Deaf Culture Test 3- Living with Hearing Loss
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On average how long does it take someone to admit to hearing loss? Why?
- Lack of information- how and where to seek help
Why is hearing loss so difficult for some?
creates a barrier to communication- prevents a person from:
- having a normal conversation
- enjoying TV, movies, theater and music
- participating in public activities, meetings and group assemblies
What are some early signs for hearing loss?
- can hear but not understand
- ask people to repeat what they say or answer questions inappropriately
- difficulty understanding in noisy environments where several people are talking at the same time
- difficulty hearing at movies or theater
- difficulty understanding in group or social setting
- can't understand young children
- hear better in one ear than the other when on the telephone
- dizziness, pain or ringing in the ears
- turn tv or radio louder than other people like
- difficulty understand speech if the speaker's face can't be seen
- turning head to one side to hear what is said
- Family may notice:
- blank face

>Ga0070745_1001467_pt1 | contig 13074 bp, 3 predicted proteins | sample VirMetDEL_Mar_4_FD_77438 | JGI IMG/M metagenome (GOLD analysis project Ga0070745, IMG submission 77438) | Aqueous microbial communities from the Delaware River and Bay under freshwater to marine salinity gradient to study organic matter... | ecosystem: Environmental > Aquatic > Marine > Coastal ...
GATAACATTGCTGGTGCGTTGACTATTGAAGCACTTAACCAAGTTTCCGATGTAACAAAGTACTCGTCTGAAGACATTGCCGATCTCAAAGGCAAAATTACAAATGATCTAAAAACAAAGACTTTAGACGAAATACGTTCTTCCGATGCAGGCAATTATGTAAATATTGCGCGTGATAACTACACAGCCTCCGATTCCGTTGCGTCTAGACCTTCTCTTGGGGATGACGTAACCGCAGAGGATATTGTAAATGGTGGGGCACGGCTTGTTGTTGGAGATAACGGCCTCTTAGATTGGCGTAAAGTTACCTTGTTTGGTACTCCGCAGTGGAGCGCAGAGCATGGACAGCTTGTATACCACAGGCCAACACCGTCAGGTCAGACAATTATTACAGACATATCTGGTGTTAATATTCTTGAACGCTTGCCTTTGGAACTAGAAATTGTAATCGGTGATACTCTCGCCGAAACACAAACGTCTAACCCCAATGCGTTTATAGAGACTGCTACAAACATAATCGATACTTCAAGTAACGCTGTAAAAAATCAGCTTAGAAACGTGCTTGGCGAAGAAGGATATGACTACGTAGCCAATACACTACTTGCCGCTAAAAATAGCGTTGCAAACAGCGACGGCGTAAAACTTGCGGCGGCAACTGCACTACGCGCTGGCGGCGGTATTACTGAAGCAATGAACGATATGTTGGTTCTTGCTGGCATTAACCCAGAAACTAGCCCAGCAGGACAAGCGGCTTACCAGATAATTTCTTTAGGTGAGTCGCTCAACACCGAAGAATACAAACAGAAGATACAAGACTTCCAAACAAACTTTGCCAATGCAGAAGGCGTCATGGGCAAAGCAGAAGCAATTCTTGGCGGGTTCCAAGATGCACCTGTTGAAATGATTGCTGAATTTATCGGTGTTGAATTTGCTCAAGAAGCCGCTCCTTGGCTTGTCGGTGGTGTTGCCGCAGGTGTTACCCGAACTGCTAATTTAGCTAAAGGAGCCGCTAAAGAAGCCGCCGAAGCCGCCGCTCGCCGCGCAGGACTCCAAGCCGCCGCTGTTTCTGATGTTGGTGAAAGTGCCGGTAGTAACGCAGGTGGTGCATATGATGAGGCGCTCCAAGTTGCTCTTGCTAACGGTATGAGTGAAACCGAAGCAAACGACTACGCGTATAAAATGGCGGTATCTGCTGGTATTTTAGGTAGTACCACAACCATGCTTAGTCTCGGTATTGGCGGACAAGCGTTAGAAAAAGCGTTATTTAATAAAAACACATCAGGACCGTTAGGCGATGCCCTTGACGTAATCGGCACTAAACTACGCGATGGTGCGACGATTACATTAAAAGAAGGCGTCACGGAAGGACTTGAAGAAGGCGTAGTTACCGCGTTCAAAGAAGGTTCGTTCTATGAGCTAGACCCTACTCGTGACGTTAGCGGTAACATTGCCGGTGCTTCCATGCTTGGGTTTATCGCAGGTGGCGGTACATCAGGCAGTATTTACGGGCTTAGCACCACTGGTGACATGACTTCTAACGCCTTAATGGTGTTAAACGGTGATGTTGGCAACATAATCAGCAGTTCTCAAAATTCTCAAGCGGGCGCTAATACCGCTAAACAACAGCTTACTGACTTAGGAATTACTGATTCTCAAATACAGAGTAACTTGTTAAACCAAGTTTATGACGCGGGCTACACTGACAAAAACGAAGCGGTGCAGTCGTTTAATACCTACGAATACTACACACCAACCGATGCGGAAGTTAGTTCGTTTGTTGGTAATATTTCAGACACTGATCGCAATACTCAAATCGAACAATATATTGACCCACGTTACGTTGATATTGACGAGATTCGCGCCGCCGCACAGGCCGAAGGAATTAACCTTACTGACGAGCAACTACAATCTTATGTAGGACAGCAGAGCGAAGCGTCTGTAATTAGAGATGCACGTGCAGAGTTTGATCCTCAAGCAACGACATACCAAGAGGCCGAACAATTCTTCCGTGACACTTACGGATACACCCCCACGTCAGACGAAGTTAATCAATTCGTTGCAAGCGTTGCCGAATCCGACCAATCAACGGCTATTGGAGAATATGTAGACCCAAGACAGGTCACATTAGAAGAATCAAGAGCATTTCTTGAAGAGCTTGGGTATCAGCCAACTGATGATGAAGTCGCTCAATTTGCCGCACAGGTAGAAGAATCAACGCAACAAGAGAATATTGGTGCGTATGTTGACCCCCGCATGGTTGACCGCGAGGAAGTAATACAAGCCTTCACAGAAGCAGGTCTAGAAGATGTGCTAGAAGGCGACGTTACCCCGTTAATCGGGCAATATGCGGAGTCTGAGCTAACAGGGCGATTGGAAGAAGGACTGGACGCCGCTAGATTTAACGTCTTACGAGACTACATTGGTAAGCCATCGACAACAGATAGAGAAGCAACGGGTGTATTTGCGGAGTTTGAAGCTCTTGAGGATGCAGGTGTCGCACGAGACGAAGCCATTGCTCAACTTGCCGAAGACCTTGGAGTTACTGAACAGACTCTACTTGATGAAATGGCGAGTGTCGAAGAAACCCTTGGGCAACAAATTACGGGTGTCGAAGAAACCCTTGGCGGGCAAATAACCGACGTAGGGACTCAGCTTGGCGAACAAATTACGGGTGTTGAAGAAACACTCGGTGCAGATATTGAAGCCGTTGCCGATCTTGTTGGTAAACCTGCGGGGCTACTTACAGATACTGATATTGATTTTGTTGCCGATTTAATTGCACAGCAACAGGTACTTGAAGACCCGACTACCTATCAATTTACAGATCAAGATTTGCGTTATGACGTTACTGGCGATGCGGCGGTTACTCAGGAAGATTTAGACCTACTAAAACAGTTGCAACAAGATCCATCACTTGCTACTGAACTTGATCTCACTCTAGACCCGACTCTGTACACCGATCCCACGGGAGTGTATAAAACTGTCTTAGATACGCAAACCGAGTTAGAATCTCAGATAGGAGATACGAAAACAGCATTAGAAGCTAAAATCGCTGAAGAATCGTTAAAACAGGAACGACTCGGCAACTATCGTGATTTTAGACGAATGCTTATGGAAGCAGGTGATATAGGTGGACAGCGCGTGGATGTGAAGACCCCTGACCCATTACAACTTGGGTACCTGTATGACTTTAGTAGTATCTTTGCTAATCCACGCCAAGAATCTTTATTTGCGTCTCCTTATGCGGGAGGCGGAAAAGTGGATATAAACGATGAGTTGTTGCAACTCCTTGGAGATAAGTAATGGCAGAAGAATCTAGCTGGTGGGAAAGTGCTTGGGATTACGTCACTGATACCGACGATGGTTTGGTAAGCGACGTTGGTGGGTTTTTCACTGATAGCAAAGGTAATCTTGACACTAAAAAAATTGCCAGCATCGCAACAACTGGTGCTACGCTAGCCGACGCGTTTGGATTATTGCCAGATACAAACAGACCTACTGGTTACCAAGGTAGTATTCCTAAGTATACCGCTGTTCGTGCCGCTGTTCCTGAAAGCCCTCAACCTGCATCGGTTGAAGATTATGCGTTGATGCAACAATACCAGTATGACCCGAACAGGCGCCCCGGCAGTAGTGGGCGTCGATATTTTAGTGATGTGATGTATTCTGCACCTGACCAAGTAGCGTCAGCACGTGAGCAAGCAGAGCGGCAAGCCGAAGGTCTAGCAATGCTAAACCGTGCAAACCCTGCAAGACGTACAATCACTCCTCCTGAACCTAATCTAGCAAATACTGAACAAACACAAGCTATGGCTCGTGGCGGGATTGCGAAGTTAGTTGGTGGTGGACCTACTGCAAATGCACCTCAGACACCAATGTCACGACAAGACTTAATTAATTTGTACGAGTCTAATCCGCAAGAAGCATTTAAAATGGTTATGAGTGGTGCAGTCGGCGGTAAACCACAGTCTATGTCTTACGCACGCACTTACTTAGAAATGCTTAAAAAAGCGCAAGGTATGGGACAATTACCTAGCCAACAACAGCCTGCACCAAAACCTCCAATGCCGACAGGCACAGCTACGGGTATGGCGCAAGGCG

- speaking too loudly or softly
- can't understand what is being said when someone is talking from another room
- avoid social situations
- tune out/fall asleep at group gatherings
What does dB stand for? What is it?
decibels- a measure of loudness
In what unit of measurement is the degree of hearing loss measured?
- dB- decibels
- 1/10 of a bel
A mild hearing loss is indicated at what decibel range?
- may have problems understanding someone from distance or soft voice
- problem with noisy background
A moderate hearing loss is indicated at what decibel range?
Problem understanding even in quiet background
A severe hearing loss is indicated at what decibel range?
all speech is a problem
A profound hearing loss is indicated at what decibel range?
greater than 90 dB
may not hear loud speech or environment sounds
What are the two parts of hearing loss- explain each.
loudness- easier to understand speech is sounds are made loud enough but some sounds may never be loud enough
clarity- sounds are unclear or cannot be understood even when amplified
What is frequency (pitch)?
speed at which sound travels
*hearing loss for older people is usually greater in the higher frequencies.
How is frequency measured?
What frequency range is normal speech?
What frequency are vowels? Consonants?
- Vowels- below 1,000 Hz
- Consonants- above 1,000 Hz
Myths about hearing loss:
- 1. A mild hearing loss is nothing to be concerned about.
- 2. You will be the first person to notice that you have a hearing loss.
- 3. Your hearing loss is normal for your age.
- 4. You have a sensorineural hearing loss (nerve deafness) there is nothing you can do about it.
- 5. You would understand people if you listened more carefully.
- 6. Your hearing loss is not bad enough for a hearing aid.
- 7. A hearing aid will correct your hearing.
- 8. A hearing aid will damage your hearing.
- 9. Your hearing loss is not bad enough for two hearing aids.